Our study highlights the need for further investigation of quality outcomes associated with residency work hour changes.[12, 13, 14] Specifically, exposure to large numbers of providers may hinder families from accurately identifying those entrusted with the care of their loved one. Of note, our research coordinator needed to present as many as 14 provider pictures to 1 family with a hospital stay of <24 hours. Large numbers of providers may create challenges in building rapport, ensuring effective communication and developing trust with families. We chose to evaluate identification of each team member by caregivers; our findings are suggestive of the need for alternative strategies. A more valuable intervention might target identification of key team members (eg, attending, primary intern, primary senior resident). A policy statement regarding transitions of care recommended the establishment of mechanisms to ensure patients and their families know who is responsible for their care.[15] Efforts toward achieving this goal are essential.

This study has several limitations. The study was completed at a single institution, and thus generalizability may be limited. Although the intervention and control units have similar characteristics, randomization did not occur at the patient level. The control group had significantly more patients who had greater than 1 admission compared to the intervention group. Patients enrolled in the study were from a weekday convenience sample; therefore, potential differences in results based on weekend admissions were unable to be assessed. The exclusion of nonEnglish‐speaking families could limit generalizability to this population. Social desirability bias may have elevated the scores in both groups. Providers tasked with the responsibility of introducing the face sheet tool to families did so in a nonstandardized way and may have interacted differently with families compared to the control team. Finally, our project's aim was focused on the effect of a face sheet tool on the identification and satisfaction rating of the medical team by caregivers. Truly family‐centered care would include efforts to improve families' knowledge of and satisfaction with all members of the healthcare team.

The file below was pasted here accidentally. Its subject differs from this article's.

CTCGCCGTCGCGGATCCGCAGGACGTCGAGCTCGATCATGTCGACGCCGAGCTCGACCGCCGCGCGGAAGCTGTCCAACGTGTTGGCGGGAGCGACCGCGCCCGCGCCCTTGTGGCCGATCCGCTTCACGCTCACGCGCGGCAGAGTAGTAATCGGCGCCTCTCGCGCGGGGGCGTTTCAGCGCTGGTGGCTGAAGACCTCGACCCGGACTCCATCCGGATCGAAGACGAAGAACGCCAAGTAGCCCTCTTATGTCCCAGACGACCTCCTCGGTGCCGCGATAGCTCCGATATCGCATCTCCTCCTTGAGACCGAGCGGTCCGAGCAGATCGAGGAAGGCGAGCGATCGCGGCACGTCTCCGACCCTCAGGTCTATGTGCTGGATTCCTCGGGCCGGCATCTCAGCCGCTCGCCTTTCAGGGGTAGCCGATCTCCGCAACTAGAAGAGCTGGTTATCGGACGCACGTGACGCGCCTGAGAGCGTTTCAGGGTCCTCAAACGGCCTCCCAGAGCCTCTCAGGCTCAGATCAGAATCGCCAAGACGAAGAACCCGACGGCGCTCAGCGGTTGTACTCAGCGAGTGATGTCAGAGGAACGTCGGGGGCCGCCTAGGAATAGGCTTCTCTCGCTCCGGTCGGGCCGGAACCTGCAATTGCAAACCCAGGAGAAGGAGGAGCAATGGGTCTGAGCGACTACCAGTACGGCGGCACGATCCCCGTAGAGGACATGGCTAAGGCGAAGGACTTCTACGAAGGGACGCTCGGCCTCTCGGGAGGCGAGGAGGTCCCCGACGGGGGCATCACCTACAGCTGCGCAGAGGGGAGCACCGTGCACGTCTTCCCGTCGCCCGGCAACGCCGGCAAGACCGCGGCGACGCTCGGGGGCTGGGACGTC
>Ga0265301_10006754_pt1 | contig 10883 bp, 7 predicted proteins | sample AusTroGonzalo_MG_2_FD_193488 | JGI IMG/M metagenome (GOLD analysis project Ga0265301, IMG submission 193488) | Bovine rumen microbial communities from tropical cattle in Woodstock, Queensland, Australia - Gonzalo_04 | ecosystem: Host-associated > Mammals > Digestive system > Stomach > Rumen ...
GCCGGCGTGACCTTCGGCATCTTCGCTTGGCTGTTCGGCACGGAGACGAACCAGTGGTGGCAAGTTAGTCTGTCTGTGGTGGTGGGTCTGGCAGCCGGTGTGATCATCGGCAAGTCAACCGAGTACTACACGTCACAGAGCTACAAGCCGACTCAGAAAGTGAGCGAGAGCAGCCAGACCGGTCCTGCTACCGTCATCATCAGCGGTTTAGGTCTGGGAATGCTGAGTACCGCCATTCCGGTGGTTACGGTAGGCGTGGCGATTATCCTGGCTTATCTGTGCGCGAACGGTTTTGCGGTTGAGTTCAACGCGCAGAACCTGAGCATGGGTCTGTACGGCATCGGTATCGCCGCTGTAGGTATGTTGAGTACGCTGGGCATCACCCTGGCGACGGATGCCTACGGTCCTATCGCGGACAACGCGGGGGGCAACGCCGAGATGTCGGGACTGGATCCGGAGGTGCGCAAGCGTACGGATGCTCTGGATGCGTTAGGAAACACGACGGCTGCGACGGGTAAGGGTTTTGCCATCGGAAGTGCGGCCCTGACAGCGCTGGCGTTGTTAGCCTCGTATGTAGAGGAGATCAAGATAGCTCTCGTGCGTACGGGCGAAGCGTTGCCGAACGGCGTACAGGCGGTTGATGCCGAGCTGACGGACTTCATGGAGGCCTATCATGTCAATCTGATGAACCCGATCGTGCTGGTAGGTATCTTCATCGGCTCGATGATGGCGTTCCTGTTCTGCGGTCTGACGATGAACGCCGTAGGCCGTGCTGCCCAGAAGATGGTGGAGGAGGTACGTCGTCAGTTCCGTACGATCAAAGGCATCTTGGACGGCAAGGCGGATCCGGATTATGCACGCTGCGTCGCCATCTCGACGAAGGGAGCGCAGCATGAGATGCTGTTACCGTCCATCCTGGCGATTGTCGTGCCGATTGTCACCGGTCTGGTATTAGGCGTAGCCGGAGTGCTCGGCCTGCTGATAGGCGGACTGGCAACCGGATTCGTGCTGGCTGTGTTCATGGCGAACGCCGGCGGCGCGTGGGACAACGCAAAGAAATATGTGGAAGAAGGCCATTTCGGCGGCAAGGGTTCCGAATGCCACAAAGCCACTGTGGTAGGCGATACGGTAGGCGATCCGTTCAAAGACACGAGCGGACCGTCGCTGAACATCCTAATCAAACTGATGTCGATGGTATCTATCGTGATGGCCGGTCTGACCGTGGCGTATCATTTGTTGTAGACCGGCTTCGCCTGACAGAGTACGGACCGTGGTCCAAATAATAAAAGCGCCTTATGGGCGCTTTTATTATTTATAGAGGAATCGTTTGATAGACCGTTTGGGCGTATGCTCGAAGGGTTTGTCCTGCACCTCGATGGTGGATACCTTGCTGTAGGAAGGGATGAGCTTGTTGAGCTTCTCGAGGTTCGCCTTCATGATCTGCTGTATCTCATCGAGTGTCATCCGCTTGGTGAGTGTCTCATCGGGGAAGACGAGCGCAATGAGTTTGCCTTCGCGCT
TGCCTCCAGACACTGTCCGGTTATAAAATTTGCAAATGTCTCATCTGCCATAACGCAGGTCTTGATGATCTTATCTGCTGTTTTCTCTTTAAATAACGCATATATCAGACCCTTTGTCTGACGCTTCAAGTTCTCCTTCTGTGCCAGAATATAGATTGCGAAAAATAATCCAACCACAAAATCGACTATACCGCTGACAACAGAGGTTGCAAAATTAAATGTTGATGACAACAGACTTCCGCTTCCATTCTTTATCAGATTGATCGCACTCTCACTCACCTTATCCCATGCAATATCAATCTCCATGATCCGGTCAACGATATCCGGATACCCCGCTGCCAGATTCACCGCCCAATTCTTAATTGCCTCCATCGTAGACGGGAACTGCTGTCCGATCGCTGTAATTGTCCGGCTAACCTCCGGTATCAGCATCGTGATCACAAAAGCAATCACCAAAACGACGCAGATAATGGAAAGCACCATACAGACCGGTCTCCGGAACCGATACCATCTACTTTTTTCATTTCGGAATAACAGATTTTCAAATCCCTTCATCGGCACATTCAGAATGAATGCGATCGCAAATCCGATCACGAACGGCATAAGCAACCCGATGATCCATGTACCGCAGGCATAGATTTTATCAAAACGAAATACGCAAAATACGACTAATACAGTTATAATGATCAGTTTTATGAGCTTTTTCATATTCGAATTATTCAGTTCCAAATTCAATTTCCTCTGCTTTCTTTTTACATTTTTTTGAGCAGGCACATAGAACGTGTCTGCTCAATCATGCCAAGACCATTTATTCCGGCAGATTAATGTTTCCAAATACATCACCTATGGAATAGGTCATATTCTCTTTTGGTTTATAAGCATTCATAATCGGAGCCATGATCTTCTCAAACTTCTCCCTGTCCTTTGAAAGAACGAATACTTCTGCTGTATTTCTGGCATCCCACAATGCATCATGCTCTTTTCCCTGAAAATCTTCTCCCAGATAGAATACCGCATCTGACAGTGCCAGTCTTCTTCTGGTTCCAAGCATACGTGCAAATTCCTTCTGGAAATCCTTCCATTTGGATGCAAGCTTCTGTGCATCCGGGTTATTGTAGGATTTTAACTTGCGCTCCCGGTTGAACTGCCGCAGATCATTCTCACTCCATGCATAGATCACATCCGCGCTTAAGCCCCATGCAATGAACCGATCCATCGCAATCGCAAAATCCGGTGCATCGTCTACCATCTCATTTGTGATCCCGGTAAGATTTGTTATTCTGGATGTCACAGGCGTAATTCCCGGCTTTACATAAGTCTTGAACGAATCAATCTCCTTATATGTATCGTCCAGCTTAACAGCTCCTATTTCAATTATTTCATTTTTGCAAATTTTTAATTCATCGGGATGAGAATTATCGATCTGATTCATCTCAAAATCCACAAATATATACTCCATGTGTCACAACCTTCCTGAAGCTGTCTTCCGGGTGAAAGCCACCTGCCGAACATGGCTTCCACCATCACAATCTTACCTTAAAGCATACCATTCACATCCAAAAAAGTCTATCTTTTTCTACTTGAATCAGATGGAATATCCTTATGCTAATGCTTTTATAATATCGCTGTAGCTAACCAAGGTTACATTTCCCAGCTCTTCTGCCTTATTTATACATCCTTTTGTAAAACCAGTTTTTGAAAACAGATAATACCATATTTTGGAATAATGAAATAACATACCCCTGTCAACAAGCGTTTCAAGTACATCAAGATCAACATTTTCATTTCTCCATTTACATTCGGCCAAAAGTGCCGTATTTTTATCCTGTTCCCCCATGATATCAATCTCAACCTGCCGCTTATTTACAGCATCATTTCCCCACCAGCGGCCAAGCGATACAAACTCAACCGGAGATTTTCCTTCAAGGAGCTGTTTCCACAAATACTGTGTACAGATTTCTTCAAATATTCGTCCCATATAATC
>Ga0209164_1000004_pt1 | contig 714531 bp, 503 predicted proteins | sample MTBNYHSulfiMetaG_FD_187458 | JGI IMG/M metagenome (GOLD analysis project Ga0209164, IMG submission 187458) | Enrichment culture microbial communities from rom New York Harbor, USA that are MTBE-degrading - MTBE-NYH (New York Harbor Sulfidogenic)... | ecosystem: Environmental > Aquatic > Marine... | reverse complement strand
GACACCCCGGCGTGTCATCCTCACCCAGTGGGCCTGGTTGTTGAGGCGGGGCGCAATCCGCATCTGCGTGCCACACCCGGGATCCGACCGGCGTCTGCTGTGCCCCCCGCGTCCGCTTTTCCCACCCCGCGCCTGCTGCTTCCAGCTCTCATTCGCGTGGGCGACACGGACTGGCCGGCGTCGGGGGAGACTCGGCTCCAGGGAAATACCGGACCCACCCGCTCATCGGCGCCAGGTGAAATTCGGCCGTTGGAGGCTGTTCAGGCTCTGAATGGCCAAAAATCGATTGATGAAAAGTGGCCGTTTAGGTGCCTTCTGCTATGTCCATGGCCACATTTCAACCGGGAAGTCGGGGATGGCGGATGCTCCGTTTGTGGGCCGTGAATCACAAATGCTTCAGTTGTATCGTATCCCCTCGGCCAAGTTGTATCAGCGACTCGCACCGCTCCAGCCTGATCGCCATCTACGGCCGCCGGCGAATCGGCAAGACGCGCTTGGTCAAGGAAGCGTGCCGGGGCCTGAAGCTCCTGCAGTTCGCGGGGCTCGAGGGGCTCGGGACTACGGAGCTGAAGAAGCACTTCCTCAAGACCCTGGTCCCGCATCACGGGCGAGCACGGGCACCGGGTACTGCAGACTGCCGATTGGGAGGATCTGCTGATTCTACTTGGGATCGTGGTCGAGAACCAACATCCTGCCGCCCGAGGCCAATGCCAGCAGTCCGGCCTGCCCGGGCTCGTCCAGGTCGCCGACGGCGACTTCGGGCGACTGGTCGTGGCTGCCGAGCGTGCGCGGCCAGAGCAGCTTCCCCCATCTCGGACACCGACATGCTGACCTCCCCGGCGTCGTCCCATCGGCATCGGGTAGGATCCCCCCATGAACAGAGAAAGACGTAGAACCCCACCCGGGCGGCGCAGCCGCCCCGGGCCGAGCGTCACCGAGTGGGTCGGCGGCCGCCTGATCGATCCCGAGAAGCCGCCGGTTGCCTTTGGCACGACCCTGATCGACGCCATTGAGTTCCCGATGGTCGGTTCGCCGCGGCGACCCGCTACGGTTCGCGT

A photo‐based face sheet tool helped caregivers better identify their child's care providers by name and role in the hospital. Satisfaction scores were similar in both groups.

Acknowledgements

The authors thank the Pediatric Research in Inpatient Settings network, and specifically Drs. Karen Wilson and Samir Shah, for their assistance during a workshop at the Pediatric Hospital Medicine 2012 meeting in July 2012, during which a first draft of this manuscript was produced.

Disclosure: Nothing to report.

References